The Late Age of Print: Everyday Book Culture from Consumerism to Control
Columbia University Press, 2009
272 pp., $75.00
Reading Matters: Five Centuries of Discovering Books
Yale University Press, 2010
304 pp., $25.00
It is instructive in several ways to turn from Striphas' account to Margaret Willes' Reading Matters: Five Centuries of Discovering Books. The history Willes tells is primarily English rather than American, but like Striphas she tells it episodically; given the period she covers, she could scarcely do anything else. Willes begins with what we might call the "early age of print"—when only the rich could own significant numbers of books—through the rise of a large reading public—which eventually led to the creation of lending libraries—and on to the highly consequential invention of the paperback and the sales of books in places other than bookstores. Near the end she even finds time to mention Oprah's Book Club and the Harry Potter books.
The complex economics of the book trade—of the various kinds of book trade that we have seen since the invention of print—is certainly central to Willes' story. She wants to know how people got books: Where did they buy them? How did they decide where to look? How did booksellers let people know what books they had available? (I was fascinated to learn that the famous annual Frankfurt Book Fair began issuing catalogues in 1564—1564!—and many English book collectors in the early modern period subscribed and ordered books from it.) But Willes always gives economic considerations their fully human context. She names for us the various London booksellers from whom Samuel Pepys acquired his vast collection, but also tells us that the famously randy Pepys made a point of kissing one bookseller's wife and was deeply disappointed when, on his subsequent visits, she was absent (probably intentionally). Pepys may not have chosen that tradesman wholly because of the excellence of his stock. In a similar mode, Willes describes the heroic but unsuccessful efforts booksellers made to save their books from the Great Fire of London in 1666: they stored everything in the crypt of St. Paul's Cathedral, trusting in the security of those vast stone walls, but when the church burned they lost everything. The diarist, gardener, and historian John Evelyn estimated that £200,000 of books were destroyed—something like $15,000,000 in today's money. Pepys' favorite bookseller at the time was one Joshua Kirton, and for November 1667 of the following year we find this entry in the famous diary: "This day I hear Kirton, my bookseller, poor man, is dead, I believe, of grief for his losses by the fire."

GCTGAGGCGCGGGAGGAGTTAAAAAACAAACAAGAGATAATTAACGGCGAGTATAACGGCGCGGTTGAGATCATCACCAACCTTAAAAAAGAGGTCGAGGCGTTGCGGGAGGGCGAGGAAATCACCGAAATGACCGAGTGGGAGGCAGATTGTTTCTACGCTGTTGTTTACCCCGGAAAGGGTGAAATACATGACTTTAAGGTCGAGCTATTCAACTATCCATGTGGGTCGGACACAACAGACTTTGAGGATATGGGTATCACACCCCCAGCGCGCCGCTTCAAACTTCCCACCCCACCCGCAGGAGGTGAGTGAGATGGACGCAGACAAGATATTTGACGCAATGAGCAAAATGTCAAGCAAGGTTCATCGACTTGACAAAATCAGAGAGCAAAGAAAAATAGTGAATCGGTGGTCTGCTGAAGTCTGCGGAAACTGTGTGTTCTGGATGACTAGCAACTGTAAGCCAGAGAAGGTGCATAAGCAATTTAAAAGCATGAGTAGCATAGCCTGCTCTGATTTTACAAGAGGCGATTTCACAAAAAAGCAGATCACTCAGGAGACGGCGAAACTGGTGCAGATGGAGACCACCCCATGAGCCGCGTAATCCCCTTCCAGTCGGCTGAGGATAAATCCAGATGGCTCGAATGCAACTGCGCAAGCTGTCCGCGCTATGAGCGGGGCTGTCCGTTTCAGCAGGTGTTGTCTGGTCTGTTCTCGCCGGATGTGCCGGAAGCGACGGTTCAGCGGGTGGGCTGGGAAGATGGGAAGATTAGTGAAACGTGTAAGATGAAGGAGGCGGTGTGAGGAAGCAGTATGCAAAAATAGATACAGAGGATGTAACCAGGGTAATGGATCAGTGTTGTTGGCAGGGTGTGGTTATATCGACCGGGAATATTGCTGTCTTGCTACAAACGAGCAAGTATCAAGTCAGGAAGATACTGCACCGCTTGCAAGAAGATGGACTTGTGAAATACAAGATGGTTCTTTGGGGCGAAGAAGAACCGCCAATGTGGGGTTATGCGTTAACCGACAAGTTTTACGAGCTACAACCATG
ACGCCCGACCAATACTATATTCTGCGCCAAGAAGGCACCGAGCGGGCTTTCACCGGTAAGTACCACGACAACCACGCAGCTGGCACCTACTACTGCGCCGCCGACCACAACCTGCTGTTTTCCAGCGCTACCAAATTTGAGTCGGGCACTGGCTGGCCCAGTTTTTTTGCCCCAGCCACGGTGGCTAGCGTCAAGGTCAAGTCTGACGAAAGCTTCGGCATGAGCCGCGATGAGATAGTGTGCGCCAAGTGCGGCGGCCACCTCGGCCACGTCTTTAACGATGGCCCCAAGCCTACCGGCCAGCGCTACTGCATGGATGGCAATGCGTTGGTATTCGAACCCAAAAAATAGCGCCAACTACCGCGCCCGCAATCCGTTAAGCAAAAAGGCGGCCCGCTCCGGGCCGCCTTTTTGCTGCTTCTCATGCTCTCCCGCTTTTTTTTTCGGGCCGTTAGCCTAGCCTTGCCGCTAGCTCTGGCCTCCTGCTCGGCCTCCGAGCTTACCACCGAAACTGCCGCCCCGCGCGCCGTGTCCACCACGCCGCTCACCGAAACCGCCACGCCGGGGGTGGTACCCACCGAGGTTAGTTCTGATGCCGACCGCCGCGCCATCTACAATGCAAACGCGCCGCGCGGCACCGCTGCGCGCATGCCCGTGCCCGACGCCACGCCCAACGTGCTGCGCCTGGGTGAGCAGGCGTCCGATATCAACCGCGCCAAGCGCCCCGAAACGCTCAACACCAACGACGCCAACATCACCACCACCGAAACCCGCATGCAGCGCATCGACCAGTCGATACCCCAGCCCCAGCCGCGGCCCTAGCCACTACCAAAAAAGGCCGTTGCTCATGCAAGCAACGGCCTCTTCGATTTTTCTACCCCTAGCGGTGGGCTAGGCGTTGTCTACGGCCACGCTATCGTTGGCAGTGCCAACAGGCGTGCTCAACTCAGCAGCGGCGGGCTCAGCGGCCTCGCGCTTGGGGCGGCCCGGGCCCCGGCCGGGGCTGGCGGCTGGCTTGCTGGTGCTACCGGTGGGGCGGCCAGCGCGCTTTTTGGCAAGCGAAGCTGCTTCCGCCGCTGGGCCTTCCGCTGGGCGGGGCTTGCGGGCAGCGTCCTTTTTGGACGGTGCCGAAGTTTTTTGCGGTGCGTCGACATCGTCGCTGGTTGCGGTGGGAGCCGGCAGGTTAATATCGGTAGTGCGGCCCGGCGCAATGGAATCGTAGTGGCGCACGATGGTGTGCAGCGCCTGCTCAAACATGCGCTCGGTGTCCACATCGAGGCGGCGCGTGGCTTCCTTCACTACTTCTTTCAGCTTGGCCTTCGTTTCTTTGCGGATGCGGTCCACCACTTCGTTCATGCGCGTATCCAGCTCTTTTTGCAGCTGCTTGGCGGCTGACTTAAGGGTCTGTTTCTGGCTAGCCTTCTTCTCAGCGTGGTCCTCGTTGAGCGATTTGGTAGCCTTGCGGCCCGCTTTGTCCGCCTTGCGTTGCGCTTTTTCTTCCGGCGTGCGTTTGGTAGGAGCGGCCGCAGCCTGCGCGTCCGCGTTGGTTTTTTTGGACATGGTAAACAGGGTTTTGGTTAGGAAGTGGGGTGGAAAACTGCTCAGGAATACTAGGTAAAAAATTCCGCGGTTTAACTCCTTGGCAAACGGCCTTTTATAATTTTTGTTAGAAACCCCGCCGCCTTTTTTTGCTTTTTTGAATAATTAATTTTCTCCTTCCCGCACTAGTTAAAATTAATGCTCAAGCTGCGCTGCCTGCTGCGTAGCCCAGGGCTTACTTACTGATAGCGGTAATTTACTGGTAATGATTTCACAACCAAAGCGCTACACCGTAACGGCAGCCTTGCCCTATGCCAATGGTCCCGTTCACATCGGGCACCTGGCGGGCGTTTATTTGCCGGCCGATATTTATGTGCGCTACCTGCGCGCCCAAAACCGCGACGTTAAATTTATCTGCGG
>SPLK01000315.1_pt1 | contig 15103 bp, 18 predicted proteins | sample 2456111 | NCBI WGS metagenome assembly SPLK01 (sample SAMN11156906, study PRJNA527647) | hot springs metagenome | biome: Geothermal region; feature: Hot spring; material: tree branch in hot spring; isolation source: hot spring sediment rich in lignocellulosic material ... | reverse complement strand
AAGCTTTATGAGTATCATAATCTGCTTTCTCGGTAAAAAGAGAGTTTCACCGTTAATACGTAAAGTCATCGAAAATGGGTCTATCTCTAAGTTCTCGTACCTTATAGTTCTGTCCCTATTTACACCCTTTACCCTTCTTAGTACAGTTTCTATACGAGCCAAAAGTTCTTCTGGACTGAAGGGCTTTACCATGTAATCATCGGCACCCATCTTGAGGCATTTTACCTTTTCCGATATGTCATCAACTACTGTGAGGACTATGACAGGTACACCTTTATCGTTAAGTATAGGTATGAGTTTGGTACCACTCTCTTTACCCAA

Pepys was a true collector, and not just of books: he owned, for instance, over 1,700 ballads, more than anyone else of his time, and Willes tells us that "over half the items in his collection are the only known copies in existence." In his last years he was anxious over the future of his library, which in the end went to his old Cambridge college, Magdalene. This anxiety is common among collectors, and Willes describes one of the more unusual, if successful, resolutions of the old problem: In 1631 one Sir John Kedermister left his extensive library to his parish church in Berkshire, and when the books were moved to the church the room in which they had been housed was reconstructed there. In the tradition of the time, his family owned its own box pew in the church, and from that pew a door leads into the library—a private space for reading and contemplation, in which, surely, Kedermister's descendants found a refuge from tedious sermons.
Collectors almost by definition have disposable cash, and they tend to dominate the early chapters of Willes' book: Pepys, the Elizabethan matriarch Bess of Hardwick, even Thomas Jefferson. Jefferson's inability to resist desirable objects—often, but not only, books—sent him deep into debt, which at one point he sought to relieve by selling his library to the country. As is generally known, it became the foundation for the Library of Congress. But the passion for books is scarcely confined to the rich. The great scholar Erasmus famously said, "When I get a little money I buy books, and if any is left I buy food and clothes," but for some people those have quite literally been the choices. Willes cites the autobiography of the writer and political activist William Cobbett, who began his life in poverty and as a young man worked as a gardener on a great estate near Richmond. One day, when he had some time off, he decided to visit Kew Gardens, but on his way spotted a copy of Jonathan Swift's A Tale of a Tub in the window of a bookseller for threepence. "The title was so odd, that my curiosity was excited. I had the [threepence], but then, I could have no supper." He bought the book and immediately became so absorbed in it—even though many of its learned references were inscrutable to him—that he read until it was too dark to see the pages, scarcely noticing his hunger pangs. Later he would ascribe to that moment "a birth of intellect"—an example of social conscience, of anger at cruelty, and the power of words to embody that anger.